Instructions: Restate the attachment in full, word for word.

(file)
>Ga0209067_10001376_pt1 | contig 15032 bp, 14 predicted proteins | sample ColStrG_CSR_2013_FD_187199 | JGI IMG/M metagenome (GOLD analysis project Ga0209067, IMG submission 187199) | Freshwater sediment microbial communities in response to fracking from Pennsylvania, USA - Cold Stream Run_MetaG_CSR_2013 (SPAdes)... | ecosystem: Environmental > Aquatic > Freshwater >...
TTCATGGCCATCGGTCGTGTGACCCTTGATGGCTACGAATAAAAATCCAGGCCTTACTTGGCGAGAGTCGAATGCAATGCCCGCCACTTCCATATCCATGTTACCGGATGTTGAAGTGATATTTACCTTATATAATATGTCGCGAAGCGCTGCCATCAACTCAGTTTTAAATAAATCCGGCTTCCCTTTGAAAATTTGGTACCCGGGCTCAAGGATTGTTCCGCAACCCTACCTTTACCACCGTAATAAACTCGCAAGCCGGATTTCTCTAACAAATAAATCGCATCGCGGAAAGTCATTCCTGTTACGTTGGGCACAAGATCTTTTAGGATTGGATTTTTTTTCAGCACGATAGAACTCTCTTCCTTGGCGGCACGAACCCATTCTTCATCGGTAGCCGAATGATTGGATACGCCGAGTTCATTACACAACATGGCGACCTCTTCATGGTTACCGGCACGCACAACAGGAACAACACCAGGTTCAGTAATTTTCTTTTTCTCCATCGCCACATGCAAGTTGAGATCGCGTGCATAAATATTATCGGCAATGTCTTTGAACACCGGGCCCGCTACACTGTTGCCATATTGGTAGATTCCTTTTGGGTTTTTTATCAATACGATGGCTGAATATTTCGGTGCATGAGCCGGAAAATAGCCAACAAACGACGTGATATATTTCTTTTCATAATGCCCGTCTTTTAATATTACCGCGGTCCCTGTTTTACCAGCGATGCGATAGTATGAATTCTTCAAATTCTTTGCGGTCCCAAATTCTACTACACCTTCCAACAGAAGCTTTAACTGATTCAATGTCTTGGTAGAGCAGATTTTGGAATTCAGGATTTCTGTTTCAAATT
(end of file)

>Ga0209067_10001376_pt1 | contig 15032 bp, 14 predicted proteins | sample ColStrG_CSR_2013_FD_187199 | JGI IMG/M metagenome (GOLD analysis project Ga0209067, IMG submission 187199) | Freshwater sediment microbial communities in response to fracking from Pennsylvania, USA - Cold Stream Run_MetaG_CSR_2013 (SPAdes)... | ecosystem: Environmental > Aquatic > Freshwater >...
TTCATGGCCATCGGTCGTGTGACCCTTGATGGCTACGAATAAAAATCCAGGCCTTACTTGGCGAGAGTCGAATGCAATGCCCGCCACTTCCATATCCATGTTACCGGATGTTGAAGTGATATTTACCTTATATAATATGTCGCGAAGCGCTGCCATCAACTCAGTTTTAAATAAATCCGGCTTCCCTTTGAAAATTTGGTACCCGGGCTCAAGGATTGTTCCGCAACCCTACCTTTACCACCGTAATAAACTCGCAAGCCGGATTTCTCTAACAAATAAATCGCATCGCGGAAAGTCATTCCTGTTACGTTGGGCACAAGATCTTTTAGGATTGGATTTTTTTTCAGCACGATAGAACTCTCTTCCTTGGCGGCACGAACCCATTCTTCATCGGTAGCCGAATGATTGGATACGCCGAGTTCATTACACAACATGGCGACCTCTTCATGGTTACCGGCACGCACAACAGGAACAACACCAGGTTCAGTAATTTTCTTTTTCTCCATCGCCACATGCAAGTTGAGATCGCGTGCATAAATATTATCGGCAATGTCTTTGAACACCGGGCCCGCTACACTGTTGCCATATTGGTAGATTCCTTTTGGGTTTTTTATCAATACGATGGCTGAATATTTCGGTGCATGAGCCGGAAAATAGCCAACAAACGACGTGATATATTTCTTTTCATAATGCCCGTCTTTTAATATTACCGCGGTCCCTGTTTTACCAGCGATGCGATAGTATGAATTCTTCAAATTCTTTGCGGTCCCAAATTCTACTACACCTTCCAACAGAAGCTTTAACTGATTCAATGTCTTGGTAGAGCAGATTTTGGAATTCAGGATTTCTGTTTCAAATT